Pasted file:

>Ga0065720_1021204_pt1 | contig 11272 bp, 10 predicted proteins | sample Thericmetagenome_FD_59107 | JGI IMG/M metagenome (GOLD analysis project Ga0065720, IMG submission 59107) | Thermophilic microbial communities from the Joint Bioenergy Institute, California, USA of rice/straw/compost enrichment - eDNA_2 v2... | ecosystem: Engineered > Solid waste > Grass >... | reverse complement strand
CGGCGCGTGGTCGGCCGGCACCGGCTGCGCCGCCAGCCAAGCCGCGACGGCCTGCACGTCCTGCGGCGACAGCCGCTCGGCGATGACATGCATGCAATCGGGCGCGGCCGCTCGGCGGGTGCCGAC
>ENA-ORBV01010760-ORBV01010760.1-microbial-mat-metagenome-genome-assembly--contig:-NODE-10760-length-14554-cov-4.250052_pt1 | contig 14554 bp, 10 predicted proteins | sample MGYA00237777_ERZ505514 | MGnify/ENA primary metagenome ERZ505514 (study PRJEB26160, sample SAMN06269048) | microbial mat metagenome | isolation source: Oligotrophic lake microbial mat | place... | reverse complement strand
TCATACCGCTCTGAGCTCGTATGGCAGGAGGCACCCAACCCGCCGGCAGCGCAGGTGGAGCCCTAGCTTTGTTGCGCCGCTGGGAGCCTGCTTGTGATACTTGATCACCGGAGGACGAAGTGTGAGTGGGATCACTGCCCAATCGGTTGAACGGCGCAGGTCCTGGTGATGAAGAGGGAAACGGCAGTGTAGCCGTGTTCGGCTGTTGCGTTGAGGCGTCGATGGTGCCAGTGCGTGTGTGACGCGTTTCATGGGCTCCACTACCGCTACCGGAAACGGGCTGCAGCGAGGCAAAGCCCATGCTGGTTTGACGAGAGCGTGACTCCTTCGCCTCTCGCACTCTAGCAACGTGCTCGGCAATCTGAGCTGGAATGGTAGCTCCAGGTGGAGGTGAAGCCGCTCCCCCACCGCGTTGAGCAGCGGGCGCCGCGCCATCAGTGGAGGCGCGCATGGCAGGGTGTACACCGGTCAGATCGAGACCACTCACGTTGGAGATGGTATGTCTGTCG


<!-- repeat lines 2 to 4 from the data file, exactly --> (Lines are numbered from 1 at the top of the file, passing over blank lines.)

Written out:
CGGCGCGTGGTCGGCCGGCACCGGCTGCGCCGCCAGCCAAGCCGCGACGGCCTGCACGTCCTGCGGCGACAGCCGCTCGGCGATGACATGCATGCAATCGGGCGCGGCCGCTCGGCGGGTGCCGAC
>ENA-ORBV01010760-ORBV01010760.1-microbial-mat-metagenome-genome-assembly--contig:-NODE-10760-length-14554-cov-4.250052_pt1 | contig 14554 bp, 10 predicted proteins | sample MGYA00237777_ERZ505514 | MGnify/ENA primary metagenome ERZ505514 (study PRJEB26160, sample SAMN06269048) | microbial mat metagenome | isolation source: Oligotrophic lake microbial mat | place... | reverse complement strand
TCATACCGCTCTGAGCTCGTATGGCAGGAGGCACCCAACCCGCCGGCAGCGCAGGTGGAGCCCTAGCTTTGTTGCGCCGCTGGGAGCCTGCTTGTGATACTTGATCACCGGAGGACGAAGTGTGAGTGGGATCACTGCCCAATCGGTTGAACGGCGCAGGTCCTGGTGATGAAGAGGGAAACGGCAGTGTAGCCGTGTTCGGCTGTTGCGTTGAGGCGTCGATGGTGCCAGTGCGTGTGTGACGCGTTTCATGGGCTCCACTACCGCTACCGGAAACGGGCTGCAGCGAGGCAAAGCCCATGCTGGTTTGACGAGAGCGTGACTCCTTCGCCTCTCGCACTCTAGCAACGTGCTCGGCAATCTGAGCTGGAATGGTAGCTCCAGGTGGAGGTGAAGCCGCTCCCCCACCGCGTTGAGCAGCGGGCGCCGCGCCATCAGTGGAGGCGCGCATGGCAGGGTGTACACCGGTCAGATCGAGACCACTCACGTTGGAGATGGTATGTCTGTCG